20 Things I Learned While Tasting Desserts with Dominique Ansel and Karys Logue
Since opening his eponymous N.Y.C. bakery in 2011, Dominique Ansel has been keeping busy. In four short years that he’s been running his rapidly growing brand, Chef Ansel has won countless awards, released a gorgeous cookbook revealing his secret dessert-making techniques (yes, a Cronut how-to is included), and seems to have unofficially claimed 2015 the age of Ansel-Expansion with 3 new concepts launching in the first half of the year alone.
The first new spot to open this past April was Dominique Ansel Kitchen. With the body of traditional retail bakery but the spirit of a restaurant, most desserts here are halfway pre-made, and then finished off once ordered. “I wanted to share the experience of tasting fresh pastries, uncompromised by time, humidity, etc, which can be amazing,” says Chef Ansel. By blending lemon custard fillings and chocolate mousses just before serving, his exceptional dishes always taste the way that they are intended to.
The second addition to the Ansel-empire, U.P., is an after-hours, 8-course tasting experience that occurs in prep kitchen above the new bakery—Tickets go on sale every monday at noon, and the first seating is scheduled for July 17th. And the third will be a Bakery, similar to the Cronut-serving establishment in Soho, opening its doors this Saturday in Tokyo, Japan. Peep at Ansel's Instagram for exciting updates.
Despite a dizzying few months, Chef Ansel and his right hand pastry-woman, Executive Chef Karys Logue, were kind enough to carve out a piece of their afternoon for a chat and generous tasting. We talked baking techniques, go-to ingredients and I got myself a coveted #anselfie, plus learned a few fun factoids about Ansel himself: He once opened a bottle of wine with a pinky (it was painful, but it worked!) and his go-to coffee as of late is La Colombe’s new cold brew.
Read on for 20 more learnings below:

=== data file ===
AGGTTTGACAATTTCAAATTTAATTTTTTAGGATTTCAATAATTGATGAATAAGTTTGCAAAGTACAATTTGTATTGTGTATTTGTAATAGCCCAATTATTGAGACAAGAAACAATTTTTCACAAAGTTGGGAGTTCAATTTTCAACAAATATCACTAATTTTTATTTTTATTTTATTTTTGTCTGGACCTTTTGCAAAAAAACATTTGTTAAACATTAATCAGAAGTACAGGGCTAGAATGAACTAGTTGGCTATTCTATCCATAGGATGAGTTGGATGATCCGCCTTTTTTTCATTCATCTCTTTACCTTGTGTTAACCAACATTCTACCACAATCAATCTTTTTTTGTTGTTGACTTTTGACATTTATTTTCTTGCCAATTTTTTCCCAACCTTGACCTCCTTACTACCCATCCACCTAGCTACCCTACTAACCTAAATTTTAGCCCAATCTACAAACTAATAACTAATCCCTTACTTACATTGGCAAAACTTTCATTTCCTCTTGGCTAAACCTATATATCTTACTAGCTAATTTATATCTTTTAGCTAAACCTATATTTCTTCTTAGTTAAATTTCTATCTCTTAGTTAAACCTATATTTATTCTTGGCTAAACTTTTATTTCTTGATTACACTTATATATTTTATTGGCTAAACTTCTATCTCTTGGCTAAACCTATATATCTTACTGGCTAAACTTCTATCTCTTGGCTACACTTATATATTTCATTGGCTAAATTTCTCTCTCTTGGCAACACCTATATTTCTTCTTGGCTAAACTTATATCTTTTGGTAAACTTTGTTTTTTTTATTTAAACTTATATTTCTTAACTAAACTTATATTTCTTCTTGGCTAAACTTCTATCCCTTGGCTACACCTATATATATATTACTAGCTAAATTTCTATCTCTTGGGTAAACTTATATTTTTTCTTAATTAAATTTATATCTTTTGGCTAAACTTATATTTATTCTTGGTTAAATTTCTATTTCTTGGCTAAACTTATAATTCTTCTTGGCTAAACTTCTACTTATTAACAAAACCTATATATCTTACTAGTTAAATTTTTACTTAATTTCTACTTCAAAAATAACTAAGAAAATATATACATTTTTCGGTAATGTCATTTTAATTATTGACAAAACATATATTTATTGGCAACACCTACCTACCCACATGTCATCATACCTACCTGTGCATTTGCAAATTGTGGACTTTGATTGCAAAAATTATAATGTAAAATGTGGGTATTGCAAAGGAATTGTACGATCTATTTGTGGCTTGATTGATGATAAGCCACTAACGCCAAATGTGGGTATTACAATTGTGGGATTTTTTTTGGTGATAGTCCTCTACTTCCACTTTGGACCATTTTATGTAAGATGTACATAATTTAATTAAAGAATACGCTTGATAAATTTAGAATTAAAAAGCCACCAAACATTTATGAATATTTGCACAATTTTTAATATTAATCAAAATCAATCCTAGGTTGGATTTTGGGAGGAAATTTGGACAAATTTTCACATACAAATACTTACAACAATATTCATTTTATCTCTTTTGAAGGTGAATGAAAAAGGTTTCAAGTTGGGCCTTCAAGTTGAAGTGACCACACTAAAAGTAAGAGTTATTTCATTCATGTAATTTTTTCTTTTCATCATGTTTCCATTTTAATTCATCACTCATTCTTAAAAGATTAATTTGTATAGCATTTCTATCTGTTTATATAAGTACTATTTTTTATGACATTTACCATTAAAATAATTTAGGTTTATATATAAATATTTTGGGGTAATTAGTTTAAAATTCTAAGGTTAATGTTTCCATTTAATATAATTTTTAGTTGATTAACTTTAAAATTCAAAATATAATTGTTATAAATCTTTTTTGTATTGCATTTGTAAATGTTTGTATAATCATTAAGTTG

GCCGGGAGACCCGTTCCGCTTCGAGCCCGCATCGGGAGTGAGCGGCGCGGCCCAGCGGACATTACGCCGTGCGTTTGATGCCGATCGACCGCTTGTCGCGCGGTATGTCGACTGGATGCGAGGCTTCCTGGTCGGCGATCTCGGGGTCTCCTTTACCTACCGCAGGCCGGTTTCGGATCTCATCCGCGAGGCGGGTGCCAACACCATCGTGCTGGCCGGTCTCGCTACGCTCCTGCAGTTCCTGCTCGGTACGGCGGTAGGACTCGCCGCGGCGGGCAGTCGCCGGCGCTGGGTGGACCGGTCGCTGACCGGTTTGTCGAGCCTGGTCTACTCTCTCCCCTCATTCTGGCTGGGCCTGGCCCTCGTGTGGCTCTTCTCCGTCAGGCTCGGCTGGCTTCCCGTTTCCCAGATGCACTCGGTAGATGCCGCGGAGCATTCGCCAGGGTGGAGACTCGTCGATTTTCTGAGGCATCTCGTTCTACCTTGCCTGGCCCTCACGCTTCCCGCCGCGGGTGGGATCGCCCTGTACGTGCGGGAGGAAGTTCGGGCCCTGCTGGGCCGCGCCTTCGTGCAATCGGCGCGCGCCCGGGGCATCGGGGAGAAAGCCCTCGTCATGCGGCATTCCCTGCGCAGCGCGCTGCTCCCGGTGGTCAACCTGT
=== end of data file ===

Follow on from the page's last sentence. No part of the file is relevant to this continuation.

1. For serious emulsifying—for such things as a lemon curd filling—a milkshake blender is more powerful and will result in the smoothest, most velvety texture you could imagine.
2. 5 tools that Chef Ansel can’t live without: A scale, hand blender, microplane, tweezers, and a bottle opener.
3. 4 more items that Chef Logue can’t live without: A 6” offset spatula, a sharp chef’s knife, an accurate thermometer, and a nice spoon for tasting and making quenelles.
4. Making beignets? It’s all about time and temperature: The dough should be fresh and at room temp or slightly warmer, and fried in 375°F oil. Then, eat it right away!
5. Flavor powdered sugar for dusting: Combine 2 parts confectioners sugar and 1 part flavored powder, like cocoa—Vahlrona is his favorite brand—or matcha.
6. The Cronut is not made with a croissant dough. It’s made with a Cronut dough that took Chef Ansel over 3 months and hundreds of tests to perfect.
7. The trick to saber a bottle of champagne: Find the seam and give it a little score first, as illustrated by our friends at Food & Wine.
8. Make whipped cream with cold heavy cream. If it’s slightly warm, you can whip it all day long and it won’t hold its shape.
9. When making meringues, cream of tartar helps to cut the fat from any yolks that may have sneaked in, but if your whites are yolk-free, it’s not necessary to add the powder.
10. How to hard boil an egg like a Frenchman: Bring the water to a rolling boil, drop in the egg and let it cook for 8 minutes. Immediately transfer the egg to an ice-cold ice bath. It should peel easily.
11. When it comes to picking butter, fatter is better. 80% or more is ideal: More fat means there’s less water and everything will taste richer and better.
12. Brewing tea is a lot like baking: It’s very scientific. Depending on what kind you’re making, use a specific temperature and infuse it for the proper amount of time. Here are some pointers.
13. When straining tea, it’s important to strain it gently—don’t press too hard on the leaves or bag—for the most well-rounded, bitter-free flavor.
14. When making pastry cream, never stop mixing it. The minute you do, it will start falling apart and go from pastry-land to wasteland.
15. Macarons are one of the hardest desserts to make, so don’t stress if you don’t get them right the first few times, and be careful not to over-whip them or they will become too fluffy and unstable. You want them to be slightly cakey on the inside, and smooth on the outside.
16. Never make anything you wouldn’t enjoy eating. That way, if it turns out to be a wreck aesthetically, at least you can still enjoy the taste.
17. Up your muffin game—Logue’s favorite classic dessert—by adding a topping of butter, oats, and dark brown sugar. And, have fun with flavors: if you’re adding in blueberries maybe they need a little pepper or lime.
18. Baking with booze: Spirits should add a complexity to the dish and combat sweetness—the same way lemon can—but not overpower it. If it does, use less next time.
19. The most common mistake people make when attempting to make puff pasting is not getting the temperature of the dough and butter right: Both should be chilled when you fold them together.
20. Always use unsalted butter.